I feel the obvious need to pen something about COP but really, there's little point to attempting anything analytic. The outright contradictions are so many and so stark, it's just rats in a barrel. If, that is, the rats can actually get to Glasgow with all the transport problems, lack of accommodation, Covid rules, etc etc etc. As Lil said BTL a few days ago, what can go wrong?
It's all a curious mash-up between virtue-signalling and outright desperation. The Chinese and Russian no-show (OK, their sherpas will be there but we all get the Big Message) means it'll be null anyhow. And with the 'leaders' departing after Tuesday of this week, the format is clear: Big Empty Statements up front, followed by days of detailed and ultimately fruitless wrangling. At least in Paris '15 (COP21) it was the other way around so that (in theory) the 'leaders' could knock heads together at the end and contrive a 'breakthrough' (on paper).
Transitioning, therefore, to a vaguely pertinent business story on the matter of 'leaders' doing 'deals' that must then be transacted by their hapless underlings. We were a big player in the North Sea (oil & gas) and one day Pete the commercial director convened a small team: an excellent lawyer, a licensing specialist, an analyst and myself (negotiator). Joe, our fairly dynamic Chairman (American, relatively new in the job, not strong on details) had lunched with his opposite number in another North Sea player (not at all new in the job, ought to have known better) and on their napkins they'd agreed a massive asset swap. "All we had to do" was draw up the contracts. So, Pete, what is the deal? He suppressed all hint of sarcasm and faithfully recounted what had been agreed: a mishmash of part-shares of producing assets, undeveloped discoveries, exploration acreage both prospective and fallow.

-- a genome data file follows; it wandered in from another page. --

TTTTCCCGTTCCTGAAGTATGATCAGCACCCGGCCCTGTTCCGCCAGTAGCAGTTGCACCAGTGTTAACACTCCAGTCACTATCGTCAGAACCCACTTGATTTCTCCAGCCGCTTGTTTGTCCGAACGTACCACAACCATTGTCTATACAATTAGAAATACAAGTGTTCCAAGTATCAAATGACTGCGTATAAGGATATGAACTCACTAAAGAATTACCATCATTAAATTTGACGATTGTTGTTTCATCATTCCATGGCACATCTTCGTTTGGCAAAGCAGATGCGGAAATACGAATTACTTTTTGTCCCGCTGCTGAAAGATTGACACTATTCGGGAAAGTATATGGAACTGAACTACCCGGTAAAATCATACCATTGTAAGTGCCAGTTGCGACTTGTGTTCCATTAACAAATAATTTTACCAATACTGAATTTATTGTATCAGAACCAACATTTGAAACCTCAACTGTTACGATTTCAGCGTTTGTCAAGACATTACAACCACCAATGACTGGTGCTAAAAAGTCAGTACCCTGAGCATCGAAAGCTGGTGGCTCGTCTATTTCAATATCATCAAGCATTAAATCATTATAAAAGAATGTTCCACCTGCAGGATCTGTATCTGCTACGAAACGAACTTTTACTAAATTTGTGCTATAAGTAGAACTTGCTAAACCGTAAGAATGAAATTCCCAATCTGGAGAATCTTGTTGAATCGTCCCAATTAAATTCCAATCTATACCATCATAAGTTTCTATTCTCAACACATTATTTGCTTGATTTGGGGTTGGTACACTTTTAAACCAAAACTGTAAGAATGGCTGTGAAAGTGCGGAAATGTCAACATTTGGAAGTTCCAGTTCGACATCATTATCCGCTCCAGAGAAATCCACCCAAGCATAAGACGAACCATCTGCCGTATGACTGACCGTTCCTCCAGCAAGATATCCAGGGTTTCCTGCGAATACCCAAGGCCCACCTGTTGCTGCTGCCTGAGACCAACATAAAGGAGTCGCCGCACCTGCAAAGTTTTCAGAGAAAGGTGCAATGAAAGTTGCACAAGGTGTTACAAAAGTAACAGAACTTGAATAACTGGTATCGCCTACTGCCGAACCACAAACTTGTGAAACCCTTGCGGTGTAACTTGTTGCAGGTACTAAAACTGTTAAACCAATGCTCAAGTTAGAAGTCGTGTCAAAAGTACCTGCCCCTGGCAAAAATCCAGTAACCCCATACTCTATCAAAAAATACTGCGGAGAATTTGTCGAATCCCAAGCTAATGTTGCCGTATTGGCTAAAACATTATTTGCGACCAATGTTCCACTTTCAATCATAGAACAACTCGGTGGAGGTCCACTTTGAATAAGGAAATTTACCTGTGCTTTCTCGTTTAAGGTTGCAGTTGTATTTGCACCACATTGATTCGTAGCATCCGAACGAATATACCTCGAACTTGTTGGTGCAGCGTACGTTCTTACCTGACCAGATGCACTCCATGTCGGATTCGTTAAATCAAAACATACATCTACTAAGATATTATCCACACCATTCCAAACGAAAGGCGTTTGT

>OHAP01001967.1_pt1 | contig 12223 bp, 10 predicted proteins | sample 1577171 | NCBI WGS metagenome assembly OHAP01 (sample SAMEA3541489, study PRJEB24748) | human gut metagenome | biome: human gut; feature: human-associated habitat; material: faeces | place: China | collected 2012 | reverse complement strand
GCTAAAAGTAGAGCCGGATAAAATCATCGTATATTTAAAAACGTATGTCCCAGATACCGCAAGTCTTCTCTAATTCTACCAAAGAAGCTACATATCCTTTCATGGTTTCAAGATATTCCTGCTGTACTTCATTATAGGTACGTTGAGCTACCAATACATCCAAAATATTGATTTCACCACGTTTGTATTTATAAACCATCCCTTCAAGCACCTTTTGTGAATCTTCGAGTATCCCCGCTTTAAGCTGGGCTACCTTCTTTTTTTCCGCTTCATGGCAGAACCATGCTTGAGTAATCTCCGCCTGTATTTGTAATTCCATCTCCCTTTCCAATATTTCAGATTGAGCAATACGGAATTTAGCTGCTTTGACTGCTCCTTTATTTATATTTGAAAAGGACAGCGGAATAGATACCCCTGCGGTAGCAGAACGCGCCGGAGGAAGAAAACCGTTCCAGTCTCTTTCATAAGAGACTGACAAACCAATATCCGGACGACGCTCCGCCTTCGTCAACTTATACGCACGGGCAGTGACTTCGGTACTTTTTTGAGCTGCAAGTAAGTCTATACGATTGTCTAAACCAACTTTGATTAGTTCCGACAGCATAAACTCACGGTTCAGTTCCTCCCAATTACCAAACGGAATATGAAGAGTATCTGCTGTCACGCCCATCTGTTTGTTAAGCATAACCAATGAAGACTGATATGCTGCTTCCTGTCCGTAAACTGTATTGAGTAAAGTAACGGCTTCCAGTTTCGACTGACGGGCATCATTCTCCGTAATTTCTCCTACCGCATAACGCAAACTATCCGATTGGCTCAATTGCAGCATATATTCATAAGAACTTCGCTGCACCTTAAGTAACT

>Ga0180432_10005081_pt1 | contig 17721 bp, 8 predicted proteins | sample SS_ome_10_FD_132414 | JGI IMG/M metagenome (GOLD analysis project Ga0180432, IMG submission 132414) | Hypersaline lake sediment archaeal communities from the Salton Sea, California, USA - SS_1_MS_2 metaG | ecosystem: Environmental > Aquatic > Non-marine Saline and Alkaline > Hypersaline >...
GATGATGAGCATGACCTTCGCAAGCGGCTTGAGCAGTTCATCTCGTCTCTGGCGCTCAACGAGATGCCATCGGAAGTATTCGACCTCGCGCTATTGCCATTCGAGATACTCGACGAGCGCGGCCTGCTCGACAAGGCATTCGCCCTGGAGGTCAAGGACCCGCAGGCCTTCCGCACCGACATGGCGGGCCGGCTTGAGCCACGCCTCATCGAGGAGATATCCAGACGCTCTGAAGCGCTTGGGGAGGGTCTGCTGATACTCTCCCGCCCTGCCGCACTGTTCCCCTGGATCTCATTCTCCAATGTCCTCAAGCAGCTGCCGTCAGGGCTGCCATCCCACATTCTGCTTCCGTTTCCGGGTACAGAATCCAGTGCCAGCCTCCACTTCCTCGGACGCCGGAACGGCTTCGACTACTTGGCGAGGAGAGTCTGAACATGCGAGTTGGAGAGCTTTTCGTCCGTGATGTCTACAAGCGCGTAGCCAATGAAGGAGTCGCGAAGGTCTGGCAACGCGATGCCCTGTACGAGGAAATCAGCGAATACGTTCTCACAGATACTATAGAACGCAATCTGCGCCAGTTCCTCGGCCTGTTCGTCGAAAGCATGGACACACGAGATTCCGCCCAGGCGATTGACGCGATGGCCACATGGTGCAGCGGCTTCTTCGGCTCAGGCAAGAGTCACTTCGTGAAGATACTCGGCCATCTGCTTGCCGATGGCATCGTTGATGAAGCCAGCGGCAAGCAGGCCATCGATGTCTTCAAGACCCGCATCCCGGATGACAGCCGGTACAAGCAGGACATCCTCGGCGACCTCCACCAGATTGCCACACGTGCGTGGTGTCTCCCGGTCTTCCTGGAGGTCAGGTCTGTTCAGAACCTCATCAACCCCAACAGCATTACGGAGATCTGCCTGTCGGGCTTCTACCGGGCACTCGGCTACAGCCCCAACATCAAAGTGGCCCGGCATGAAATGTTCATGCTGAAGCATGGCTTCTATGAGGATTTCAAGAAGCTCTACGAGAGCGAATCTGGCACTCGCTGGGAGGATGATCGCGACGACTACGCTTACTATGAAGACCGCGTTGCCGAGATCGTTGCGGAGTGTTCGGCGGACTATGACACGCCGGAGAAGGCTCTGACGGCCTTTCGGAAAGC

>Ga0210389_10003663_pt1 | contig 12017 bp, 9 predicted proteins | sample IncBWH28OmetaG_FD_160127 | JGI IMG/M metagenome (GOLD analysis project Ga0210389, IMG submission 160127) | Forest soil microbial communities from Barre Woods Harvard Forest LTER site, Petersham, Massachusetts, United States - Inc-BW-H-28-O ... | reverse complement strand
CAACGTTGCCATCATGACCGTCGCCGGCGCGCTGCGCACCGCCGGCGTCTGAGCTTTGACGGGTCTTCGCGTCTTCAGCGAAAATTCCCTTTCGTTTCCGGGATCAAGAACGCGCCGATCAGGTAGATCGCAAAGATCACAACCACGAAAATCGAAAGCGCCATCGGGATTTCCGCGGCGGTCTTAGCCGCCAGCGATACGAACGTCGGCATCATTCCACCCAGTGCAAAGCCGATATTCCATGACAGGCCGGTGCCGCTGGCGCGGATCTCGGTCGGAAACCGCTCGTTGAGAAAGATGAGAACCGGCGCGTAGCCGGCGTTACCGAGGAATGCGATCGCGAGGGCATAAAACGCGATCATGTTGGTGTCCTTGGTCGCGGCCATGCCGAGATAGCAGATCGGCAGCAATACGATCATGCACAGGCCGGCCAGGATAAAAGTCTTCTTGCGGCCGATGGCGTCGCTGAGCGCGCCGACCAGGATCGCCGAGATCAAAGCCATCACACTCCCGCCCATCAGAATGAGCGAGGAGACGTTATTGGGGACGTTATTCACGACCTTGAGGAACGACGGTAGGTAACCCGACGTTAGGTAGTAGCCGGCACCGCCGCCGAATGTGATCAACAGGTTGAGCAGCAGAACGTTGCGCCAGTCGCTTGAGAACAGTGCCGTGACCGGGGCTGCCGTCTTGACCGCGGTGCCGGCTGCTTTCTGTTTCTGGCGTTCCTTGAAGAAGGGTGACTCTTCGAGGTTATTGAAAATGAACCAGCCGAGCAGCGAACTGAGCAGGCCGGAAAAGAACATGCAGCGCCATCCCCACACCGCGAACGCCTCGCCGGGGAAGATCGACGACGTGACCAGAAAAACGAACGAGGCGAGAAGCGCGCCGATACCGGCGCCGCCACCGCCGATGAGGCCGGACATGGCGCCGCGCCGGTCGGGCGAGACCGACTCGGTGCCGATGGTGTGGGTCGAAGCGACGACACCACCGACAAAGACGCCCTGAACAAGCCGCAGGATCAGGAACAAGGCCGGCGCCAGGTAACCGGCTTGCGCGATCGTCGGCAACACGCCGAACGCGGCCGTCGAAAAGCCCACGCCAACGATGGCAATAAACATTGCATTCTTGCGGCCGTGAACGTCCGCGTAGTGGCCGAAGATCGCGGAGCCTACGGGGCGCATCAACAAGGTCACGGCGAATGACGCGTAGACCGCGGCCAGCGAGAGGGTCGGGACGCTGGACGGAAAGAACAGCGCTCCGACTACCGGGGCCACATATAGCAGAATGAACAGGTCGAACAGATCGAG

Stunned silence. It was obvious to everyone in the room that the 'deal' couldn't be done: for one thing, it would breach our licence terms (itself an absolute killer) and for another, we'd need the approval of various joint venture partners, some of whom had pre-emption rights ... Ladies and gents, we just have to get on with it.
Mercifully, we knew our working-level opposite numbers well, and of course they were in exactly the same bind. With near 100% good will & cooperation, about two months later we came up with something that satisfied honour: the nearest approximation to the napkin-deal we could jointly muster. In the meantime, I'd even taken up smoking again. (To be fair, Joe - there you go, I knew it could be done! - and Pete were deeply appreciative of our efforts.)
The differences between that set-up and COP are pretty clear. Yup, a total lack of good will and cooperation! Not much COP, then (sorry!). Good luck to those sherpas ...
Your related business stories BTL, if you fancy.